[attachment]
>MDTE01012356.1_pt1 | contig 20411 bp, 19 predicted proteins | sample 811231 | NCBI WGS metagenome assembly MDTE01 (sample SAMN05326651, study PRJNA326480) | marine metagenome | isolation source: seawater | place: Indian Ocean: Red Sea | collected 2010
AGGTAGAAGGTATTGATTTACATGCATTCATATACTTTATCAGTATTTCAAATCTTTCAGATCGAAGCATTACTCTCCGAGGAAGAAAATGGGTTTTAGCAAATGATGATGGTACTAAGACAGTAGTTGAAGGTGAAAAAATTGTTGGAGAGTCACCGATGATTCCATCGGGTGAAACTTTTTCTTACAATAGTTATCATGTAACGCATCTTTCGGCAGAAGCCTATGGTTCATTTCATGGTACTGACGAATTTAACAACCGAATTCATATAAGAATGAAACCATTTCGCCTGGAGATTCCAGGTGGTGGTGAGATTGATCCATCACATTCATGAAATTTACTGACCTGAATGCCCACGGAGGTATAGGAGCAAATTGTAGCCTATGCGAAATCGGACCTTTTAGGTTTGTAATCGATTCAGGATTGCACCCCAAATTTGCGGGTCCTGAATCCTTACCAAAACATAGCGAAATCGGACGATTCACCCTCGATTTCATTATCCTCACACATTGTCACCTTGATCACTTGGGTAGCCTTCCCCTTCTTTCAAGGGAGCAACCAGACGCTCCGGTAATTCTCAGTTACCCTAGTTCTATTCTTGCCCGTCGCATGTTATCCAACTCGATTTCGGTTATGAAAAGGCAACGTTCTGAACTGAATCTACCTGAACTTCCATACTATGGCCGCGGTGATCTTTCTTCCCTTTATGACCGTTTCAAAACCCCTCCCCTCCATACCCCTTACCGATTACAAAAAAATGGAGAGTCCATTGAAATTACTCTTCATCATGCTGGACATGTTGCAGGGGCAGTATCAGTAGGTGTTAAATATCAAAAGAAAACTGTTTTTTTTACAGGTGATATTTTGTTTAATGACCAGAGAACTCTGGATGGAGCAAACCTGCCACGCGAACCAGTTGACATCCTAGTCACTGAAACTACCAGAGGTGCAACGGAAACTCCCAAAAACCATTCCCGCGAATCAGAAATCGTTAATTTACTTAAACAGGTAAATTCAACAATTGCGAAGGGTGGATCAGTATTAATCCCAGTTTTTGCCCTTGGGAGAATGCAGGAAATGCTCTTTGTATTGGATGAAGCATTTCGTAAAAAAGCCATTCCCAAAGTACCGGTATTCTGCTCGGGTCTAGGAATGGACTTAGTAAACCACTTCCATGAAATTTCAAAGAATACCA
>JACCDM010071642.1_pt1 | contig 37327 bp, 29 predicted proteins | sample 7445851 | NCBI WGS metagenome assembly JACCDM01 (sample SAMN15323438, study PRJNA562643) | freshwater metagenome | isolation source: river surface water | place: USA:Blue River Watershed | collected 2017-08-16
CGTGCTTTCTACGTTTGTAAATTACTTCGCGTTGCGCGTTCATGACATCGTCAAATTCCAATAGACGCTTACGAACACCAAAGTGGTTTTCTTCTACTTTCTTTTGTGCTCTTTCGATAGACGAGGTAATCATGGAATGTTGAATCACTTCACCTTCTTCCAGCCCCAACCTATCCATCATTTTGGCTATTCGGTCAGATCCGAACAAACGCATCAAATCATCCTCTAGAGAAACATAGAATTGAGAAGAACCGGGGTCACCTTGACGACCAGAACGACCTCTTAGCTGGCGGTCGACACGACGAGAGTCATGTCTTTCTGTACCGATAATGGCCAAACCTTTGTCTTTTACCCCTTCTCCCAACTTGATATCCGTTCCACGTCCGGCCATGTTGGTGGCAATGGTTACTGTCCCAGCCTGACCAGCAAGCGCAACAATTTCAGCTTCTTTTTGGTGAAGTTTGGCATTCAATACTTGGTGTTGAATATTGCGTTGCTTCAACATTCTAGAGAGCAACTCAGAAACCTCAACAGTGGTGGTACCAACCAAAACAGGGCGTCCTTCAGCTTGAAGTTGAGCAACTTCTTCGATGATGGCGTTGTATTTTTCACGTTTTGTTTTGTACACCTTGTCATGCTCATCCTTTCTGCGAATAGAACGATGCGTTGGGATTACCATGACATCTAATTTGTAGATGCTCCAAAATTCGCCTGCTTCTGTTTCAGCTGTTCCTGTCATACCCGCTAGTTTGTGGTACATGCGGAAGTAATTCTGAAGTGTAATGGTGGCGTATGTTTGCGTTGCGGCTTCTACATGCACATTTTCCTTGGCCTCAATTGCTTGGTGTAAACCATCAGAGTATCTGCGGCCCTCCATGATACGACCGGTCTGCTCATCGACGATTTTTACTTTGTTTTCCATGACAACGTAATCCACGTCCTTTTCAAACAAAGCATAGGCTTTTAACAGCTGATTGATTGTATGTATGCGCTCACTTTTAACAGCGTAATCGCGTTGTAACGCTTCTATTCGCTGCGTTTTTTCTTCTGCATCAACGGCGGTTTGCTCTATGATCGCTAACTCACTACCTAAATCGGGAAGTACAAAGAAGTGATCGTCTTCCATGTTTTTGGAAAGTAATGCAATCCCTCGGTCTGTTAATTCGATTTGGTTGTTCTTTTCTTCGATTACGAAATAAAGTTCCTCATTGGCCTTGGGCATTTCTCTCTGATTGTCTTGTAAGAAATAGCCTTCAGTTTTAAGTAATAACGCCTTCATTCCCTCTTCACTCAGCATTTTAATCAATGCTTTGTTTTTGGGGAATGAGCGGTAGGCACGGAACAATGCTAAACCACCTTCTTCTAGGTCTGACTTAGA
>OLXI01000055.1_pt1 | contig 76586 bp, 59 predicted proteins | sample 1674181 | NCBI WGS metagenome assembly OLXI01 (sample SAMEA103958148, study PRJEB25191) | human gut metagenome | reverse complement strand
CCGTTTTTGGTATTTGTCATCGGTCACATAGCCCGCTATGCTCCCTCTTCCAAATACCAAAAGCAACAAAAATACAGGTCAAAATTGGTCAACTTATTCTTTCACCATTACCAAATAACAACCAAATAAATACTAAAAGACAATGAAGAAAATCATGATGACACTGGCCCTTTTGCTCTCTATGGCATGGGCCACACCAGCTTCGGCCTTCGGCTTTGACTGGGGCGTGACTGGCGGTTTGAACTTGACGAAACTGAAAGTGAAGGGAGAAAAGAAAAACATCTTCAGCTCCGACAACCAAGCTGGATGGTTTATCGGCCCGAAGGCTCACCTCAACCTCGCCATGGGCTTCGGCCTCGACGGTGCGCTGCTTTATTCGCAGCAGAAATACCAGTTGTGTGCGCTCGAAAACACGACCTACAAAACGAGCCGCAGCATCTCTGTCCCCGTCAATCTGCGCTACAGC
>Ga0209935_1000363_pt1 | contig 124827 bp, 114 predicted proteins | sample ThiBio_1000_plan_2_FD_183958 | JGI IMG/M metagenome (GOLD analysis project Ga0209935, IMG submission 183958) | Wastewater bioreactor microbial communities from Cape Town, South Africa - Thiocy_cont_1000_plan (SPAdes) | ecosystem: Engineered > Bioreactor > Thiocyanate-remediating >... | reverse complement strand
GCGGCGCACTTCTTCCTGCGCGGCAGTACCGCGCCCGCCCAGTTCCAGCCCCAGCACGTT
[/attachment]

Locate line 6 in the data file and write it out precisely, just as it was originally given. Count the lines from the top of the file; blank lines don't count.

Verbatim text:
CCGTTTTTGGTATTTGTCATCGGTCACATAGCCCGCTATGCTCCCTCTTCCAAATACCAAAAGCAACAAAAATACAGGTCAAAATTGGTCAACTTATTCTTTCACCATTACCAAATAACAACCAAATAAATACTAAAAGACAATGAAGAAAATCATGATGACACTGGCCCTTTTGCTCTCTATGGCATGGGCCACACCAGCTTCGGCCTTCGGCTTTGACTGGGGCGTGACTGGCGGTTTGAACTTGACGAAACTGAAAGTGAAGGGAGAAAAGAAAAACATCTTCAGCTCCGACAACCAAGCTGGATGGTTTATCGGCCCGAAGGCTCACCTCAACCTCGCCATGGGCTTCGGCCTCGACGGTGCGCTGCTTTATTCGCAGCAGAAATACCAGTTGTGTGCGCTCGAAAACACGACCTACAAAACGAGCCGCAGCATCTCTGTCCCCGTCAATCTGCGCTACAGC